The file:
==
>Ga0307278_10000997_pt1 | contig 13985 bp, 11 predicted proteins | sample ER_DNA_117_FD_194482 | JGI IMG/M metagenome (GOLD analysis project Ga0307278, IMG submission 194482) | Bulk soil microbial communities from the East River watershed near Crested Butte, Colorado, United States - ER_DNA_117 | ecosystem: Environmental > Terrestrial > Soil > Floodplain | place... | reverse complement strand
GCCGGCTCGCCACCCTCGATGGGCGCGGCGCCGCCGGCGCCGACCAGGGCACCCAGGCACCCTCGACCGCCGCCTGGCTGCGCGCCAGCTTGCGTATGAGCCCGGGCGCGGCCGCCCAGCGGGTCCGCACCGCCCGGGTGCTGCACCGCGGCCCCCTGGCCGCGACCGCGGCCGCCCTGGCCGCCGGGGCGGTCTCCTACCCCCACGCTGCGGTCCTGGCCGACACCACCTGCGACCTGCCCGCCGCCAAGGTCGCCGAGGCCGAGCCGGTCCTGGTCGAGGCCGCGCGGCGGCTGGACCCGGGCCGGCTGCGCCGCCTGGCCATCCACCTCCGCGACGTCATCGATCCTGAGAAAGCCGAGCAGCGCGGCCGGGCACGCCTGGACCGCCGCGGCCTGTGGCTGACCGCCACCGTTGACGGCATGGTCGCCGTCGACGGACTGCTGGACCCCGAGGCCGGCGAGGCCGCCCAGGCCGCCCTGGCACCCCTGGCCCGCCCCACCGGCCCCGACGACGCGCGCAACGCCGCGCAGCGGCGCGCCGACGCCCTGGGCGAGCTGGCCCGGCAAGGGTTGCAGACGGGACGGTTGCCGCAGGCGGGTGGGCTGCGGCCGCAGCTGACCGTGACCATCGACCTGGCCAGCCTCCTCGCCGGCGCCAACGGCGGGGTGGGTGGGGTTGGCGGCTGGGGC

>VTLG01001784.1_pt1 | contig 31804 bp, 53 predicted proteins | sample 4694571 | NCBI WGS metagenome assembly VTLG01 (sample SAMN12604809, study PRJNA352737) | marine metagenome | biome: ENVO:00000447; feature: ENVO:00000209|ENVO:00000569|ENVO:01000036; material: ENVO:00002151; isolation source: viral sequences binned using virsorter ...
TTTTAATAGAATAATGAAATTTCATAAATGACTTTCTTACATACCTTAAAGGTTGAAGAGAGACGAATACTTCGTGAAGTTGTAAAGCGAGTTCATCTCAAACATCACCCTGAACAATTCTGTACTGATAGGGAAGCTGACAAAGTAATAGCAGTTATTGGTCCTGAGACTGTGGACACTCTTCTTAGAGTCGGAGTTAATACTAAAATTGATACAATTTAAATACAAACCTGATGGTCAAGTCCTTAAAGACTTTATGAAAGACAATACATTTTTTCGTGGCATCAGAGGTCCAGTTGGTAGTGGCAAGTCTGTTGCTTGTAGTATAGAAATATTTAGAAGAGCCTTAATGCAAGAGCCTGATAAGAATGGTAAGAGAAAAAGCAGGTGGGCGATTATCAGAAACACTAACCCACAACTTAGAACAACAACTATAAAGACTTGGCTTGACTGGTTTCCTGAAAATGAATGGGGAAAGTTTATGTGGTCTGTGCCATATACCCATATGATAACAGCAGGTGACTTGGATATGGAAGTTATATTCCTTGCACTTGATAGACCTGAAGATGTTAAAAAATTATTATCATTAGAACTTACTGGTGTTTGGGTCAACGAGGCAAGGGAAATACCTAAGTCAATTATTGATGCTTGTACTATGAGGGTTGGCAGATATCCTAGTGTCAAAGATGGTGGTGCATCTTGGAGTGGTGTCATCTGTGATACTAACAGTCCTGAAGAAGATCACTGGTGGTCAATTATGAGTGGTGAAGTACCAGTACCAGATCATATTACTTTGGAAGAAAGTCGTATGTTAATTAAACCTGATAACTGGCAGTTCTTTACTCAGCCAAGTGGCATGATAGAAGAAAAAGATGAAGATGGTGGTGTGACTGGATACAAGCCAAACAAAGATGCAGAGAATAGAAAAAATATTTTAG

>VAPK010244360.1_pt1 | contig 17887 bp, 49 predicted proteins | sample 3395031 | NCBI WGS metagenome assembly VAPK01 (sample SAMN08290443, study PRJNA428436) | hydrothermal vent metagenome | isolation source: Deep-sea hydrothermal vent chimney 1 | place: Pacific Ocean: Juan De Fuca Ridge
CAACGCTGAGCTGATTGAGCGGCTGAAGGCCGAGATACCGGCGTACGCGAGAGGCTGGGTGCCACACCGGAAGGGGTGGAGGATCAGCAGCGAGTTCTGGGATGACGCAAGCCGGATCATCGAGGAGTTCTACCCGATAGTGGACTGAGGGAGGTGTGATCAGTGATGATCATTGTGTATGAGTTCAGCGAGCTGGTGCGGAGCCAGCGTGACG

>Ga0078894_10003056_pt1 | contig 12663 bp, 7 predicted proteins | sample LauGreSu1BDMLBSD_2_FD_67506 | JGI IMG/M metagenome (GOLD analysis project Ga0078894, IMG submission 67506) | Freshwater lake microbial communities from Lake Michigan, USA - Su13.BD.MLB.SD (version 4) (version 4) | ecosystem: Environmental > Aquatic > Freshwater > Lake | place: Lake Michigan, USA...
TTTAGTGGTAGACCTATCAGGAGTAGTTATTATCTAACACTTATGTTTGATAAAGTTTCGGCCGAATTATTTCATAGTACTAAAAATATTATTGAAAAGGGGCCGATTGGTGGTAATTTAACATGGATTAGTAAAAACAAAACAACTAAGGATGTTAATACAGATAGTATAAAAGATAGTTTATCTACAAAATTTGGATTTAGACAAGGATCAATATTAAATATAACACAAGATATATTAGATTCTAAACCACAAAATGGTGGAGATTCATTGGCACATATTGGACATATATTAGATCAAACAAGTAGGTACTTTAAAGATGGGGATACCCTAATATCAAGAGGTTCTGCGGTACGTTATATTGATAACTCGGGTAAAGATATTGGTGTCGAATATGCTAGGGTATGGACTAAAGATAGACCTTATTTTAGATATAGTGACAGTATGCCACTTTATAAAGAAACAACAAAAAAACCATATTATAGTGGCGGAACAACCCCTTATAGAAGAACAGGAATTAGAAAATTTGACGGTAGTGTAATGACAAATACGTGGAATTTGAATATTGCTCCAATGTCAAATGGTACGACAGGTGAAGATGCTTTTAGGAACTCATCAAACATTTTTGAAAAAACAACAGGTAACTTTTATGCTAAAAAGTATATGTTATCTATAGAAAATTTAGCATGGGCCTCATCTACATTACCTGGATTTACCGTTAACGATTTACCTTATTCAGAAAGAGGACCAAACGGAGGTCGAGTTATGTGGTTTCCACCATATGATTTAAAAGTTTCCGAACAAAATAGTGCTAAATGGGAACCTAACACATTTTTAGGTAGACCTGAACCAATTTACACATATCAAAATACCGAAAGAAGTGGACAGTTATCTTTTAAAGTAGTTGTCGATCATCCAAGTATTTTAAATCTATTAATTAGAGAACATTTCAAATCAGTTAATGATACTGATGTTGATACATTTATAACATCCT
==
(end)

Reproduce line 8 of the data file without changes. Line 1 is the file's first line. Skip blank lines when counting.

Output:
TTTAGTGGTAGACCTATCAGGAGTAGTTATTATCTAACACTTATGTTTGATAAAGTTTCGGCCGAATTATTTCATAGTACTAAAAATATTATTGAAAAGGGGCCGATTGGTGGTAATTTAACATGGATTAGTAAAAACAAAACAACTAAGGATGTTAATACAGATAGTATAAAAGATAGTTTATCTACAAAATTTGGATTTAGACAAGGATCAATATTAAATATAACACAAGATATATTAGATTCTAAACCACAAAATGGTGGAGATTCATTGGCACATATTGGACATATATTAGATCAAACAAGTAGGTACTTTAAAGATGGGGATACCCTAATATCAAGAGGTTCTGCGGTACGTTATATTGATAACTCGGGTAAAGATATTGGTGTCGAATATGCTAGGGTATGGACTAAAGATAGACCTTATTTTAGATATAGTGACAGTATGCCACTTTATAAAGAAACAACAAAAAAACCATATTATAGTGGCGGAACAACCCCTTATAGAAGAACAGGAATTAGAAAATTTGACGGTAGTGTAATGACAAATACGTGGAATTTGAATATTGCTCCAATGTCAAATGGTACGACAGGTGAAGATGCTTTTAGGAACTCATCAAACATTTTTGAAAAAACAACAGGTAACTTTTATGCTAAAAAGTATATGTTATCTATAGAAAATTTAGCATGGGCCTCATCTACATTACCTGGATTTACCGTTAACGATTTACCTTATTCAGAAAGAGGACCAAACGGAGGTCGAGTTATGTGGTTTCCACCATATGATTTAAAAGTTTCCGAACAAAATAGTGCTAAATGGGAACCTAACACATTTTTAGGTAGACCTGAACCAATTTACACATATCAAAATACCGAAAGAAGTGGACAGTTATCTTTTAAAGTAGTTGTCGATCATCCAAGTATTTTAAATCTATTAATTAGAGAACATTTCAAATCAGTTAATGATACTGATGTTGATACATTTATAACATCCT